We all know February as the month for Valentine’s Day whether we love it or hate it, or don’t care one way or the other, but February is also American Heart Month. I have a special guest today sharing a personal reason for why February is important to her. (Grab a tissue)
On Valentine’s Day, Beloved will be seventy-seven years old. Common wisdom tells us not to broadcast age, but this is a case in which we want to shout it from the rooftops—and a good time to celebrate cardiologists. We love American Heart Month!
Here’s our story. When my Beloved was born, they baptized him in the hospital, but he hung on. Aortic Stenosis, a narrow poorly functioning aortic valve, had no treatment back then. His parents were warned he was unlikely to live past his teens if that. When he was eighteen, however, he was offered a remarkable new treatment, open heart surgery, to repair the valve. He was told it was experimental and he had only a fifty percent chance of surviving it—but, if he didn’t, he had maybe three years to live before his heart failed. While there had been attempts at such surgery in the mid to late fifties, in 1962 it was far from routine. More than once I’ve watched a young doctor look at his chart, start to walk away, and come back for a double-take on the date. Clearly it was a success.
It was twenty-four years later before the valve, which had been clipped to open it up, failed and had to be replaced with titanium. By that time, we were married with three children, one a rising Sophomore in high-school. It was traumatic, but I learned to respect cardiology. I watched by-pass patients come and go while he was in hospital. The repair and maintenance of our cardiovascular system is one of the wonders of medicine. Five more years passed, and we had a bigger crisis. The healthy valve stressed weak vessels, and he suffered an aortic aneurysm. Blessedly our doctors caught it before it could prove fatal, but his heart had to be opened again and recovery that time didn’t go quite as well, but with the help of early retirement, he bounced back.
Since then we’ve had three pacemakers. I joke he now has a plumber and an electrician to go with it. We’ve had other health issues most of which reinforce my admiration for cardiology, which is able to find problems, define them clearly, and go in and fix them. Other specialties—rheumatology, neurology, oncology—not so much. Once again, this Valentine’s Day we will celebrate Beloved, his heart, and the cardiologists who keep it ticking.
As you may have guessed, I have a special love for Valentine’s Day
Title: Fire & Frost
Author: Jude Knight, Rue Allyn, Caroline Warfield, Sherry Ewing, and Amy Quinton
Publisher: Kingsburg Press
Release date: February 4, 2020
Cover Artist: Jude Knight
Genre: Historical Romance: Regency
The Napoleonic Wars have left England with wounded warriors, fatherless children, unemployed veterans, and hungry families. The ladies of London, led by the indomitable Duchess of Haverford plot a campaign to feed the hungry, care for the fallen—and bring the neglectful Parliament to heel. They will use any means at their disposal to convince the gentlemen of their choice to assist.
Their campaign involves strategy, persuasion, and a wee bit of fun. Pamphlets are all well and good, but auctioning a lady’s company along with her basket of delicious treats is bound to get more attention. Their efforts fall amid weeks of fog and weather so cold the Thames freezes over and a festive Frost Fair breaks out right on the river. The ladies take to the ice. What could be better for their purposes than a little Fire and Frost?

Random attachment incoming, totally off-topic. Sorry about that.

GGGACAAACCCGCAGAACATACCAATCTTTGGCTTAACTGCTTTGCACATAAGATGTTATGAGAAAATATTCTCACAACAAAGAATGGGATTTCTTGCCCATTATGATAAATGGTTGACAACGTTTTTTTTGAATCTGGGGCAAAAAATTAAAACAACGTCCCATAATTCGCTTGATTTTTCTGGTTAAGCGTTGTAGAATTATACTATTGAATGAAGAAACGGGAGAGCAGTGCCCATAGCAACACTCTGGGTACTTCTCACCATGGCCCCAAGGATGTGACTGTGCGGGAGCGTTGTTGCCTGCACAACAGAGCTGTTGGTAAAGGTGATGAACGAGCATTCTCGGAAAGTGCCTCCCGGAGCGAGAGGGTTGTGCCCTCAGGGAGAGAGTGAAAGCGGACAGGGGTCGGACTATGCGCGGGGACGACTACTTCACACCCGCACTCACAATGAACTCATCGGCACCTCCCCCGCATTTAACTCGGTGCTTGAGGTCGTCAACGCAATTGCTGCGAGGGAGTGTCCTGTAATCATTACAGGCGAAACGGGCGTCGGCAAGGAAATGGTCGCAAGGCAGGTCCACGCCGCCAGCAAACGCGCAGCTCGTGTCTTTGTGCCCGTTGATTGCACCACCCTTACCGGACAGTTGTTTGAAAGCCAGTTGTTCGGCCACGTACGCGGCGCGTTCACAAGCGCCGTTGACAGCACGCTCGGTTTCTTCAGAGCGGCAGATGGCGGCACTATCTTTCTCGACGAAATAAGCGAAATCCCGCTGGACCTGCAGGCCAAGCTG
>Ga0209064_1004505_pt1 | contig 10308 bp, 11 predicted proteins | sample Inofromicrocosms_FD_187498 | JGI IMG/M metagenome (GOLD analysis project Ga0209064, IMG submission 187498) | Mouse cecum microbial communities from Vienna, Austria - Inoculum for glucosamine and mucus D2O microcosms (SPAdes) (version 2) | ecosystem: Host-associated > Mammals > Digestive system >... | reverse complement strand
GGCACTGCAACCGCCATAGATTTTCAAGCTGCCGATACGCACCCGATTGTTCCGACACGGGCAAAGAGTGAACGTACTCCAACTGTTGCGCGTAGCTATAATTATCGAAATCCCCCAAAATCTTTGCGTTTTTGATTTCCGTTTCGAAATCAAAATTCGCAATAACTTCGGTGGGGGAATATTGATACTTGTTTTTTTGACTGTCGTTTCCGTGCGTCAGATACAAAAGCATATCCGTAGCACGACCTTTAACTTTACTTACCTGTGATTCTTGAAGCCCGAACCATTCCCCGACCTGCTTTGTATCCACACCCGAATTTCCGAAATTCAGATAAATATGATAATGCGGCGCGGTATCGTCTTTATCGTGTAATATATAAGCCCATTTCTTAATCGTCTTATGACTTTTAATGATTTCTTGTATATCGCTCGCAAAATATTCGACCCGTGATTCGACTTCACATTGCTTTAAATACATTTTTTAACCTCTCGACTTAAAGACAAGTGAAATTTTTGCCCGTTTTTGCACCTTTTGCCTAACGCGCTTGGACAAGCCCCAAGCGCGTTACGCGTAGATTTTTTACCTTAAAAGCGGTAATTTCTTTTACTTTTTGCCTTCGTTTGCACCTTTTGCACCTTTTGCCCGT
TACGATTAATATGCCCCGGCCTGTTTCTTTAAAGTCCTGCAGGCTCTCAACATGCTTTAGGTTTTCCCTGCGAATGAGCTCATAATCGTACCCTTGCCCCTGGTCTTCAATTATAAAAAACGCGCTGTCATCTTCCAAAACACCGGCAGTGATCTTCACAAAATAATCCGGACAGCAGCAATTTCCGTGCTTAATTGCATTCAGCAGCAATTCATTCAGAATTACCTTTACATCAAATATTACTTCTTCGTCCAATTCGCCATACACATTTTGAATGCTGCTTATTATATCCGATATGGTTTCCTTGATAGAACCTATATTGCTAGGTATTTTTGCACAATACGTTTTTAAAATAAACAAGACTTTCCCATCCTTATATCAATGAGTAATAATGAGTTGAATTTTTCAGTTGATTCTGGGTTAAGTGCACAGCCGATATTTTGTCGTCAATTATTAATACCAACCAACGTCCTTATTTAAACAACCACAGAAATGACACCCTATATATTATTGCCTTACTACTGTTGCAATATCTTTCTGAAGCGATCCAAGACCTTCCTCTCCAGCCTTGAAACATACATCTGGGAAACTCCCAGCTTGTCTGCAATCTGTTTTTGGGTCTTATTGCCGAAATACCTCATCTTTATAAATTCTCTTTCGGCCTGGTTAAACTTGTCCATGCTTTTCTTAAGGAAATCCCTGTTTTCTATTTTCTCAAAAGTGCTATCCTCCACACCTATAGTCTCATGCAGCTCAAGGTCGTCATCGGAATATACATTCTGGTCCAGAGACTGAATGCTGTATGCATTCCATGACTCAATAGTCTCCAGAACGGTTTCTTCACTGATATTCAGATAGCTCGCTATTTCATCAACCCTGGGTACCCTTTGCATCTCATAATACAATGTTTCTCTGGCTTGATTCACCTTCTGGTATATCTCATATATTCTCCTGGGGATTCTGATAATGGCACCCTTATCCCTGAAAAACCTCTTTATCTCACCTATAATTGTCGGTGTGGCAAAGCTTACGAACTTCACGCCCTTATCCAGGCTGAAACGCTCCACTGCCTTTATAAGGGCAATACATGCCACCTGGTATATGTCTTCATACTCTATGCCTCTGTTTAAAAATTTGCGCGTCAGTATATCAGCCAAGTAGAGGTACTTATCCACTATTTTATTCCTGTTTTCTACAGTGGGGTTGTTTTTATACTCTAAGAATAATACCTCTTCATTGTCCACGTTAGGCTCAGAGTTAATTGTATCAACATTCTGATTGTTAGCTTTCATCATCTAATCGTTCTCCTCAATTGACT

Five all-new stories converge at the Frost Fair of 1814.
You can find the individual story blurbs here: https://bluestockingbelles.net/belles-joint-projects/fire-frost/
Excerpt from Lord Ethan’s Courage:
Flo heaved a sigh of exasperation
and closed the distance between them, grabbing his shoulders, and meeting his
lips with her impatient ones. After a heartbeat he returned the kiss with an
achingly tender one, using his damaged arm to pull her close while he feathered
his graceful fingers across her cheek.
“Much better,” she sighed against his neck, “But know this. I can wait out my mourning and your illness, but do not ask me to be patient.” She spat each of the last words out one by one. “I am not a patient woman when I know what I want, Ethan Alcott, and I want you.”
He kissed her again, this time deeply, passionately, possessively. When she moaned and pulled him closer, he pulled back, tipping his forehead onto hers. “Your brother believes you deserve a Season. I agree. If you still want this in a year…”
“God save me from men and their honor,” she muttered into his cravat. “I’m not promising an entire year. My time of mourning ends September third. I expect to see you at Chadbourn Park that very day.” She grabbed his lapels and gave him a shake.
“I will court you properly,” he swore.
She rolled her eyes. “If you insist, you may make it a courtship, but Ethan, don’t be too proper.” Then she kissed him again, and he forgot to reply.
Meet Caroline Warfield
Award-winning author of historical romance usually set in the Regency and Victorian eras, Caroline Warfield reckons she is on at least her third act, happily working in an office surrounded by windows where she lets her characters lead her to adventures in England and the far-flung corners of the world. She nudges them to explore the riskiest territory of all, the human heart, because love is worth the risk.
You can stalk Caroline here:
A Victorian-era boy with aortic stenosis is a secondary character in the books of Caroline’s Children of Empire series, in which estranged cousins, one of them the boy’s father, find their way to reconciliation and home with the help of a trio of strong-minded women.
Her bookshelf is here:
Have you or a loved one suffered a heart attack or heart disease? My healing thoughts and prayers go out to all families and those of you that have.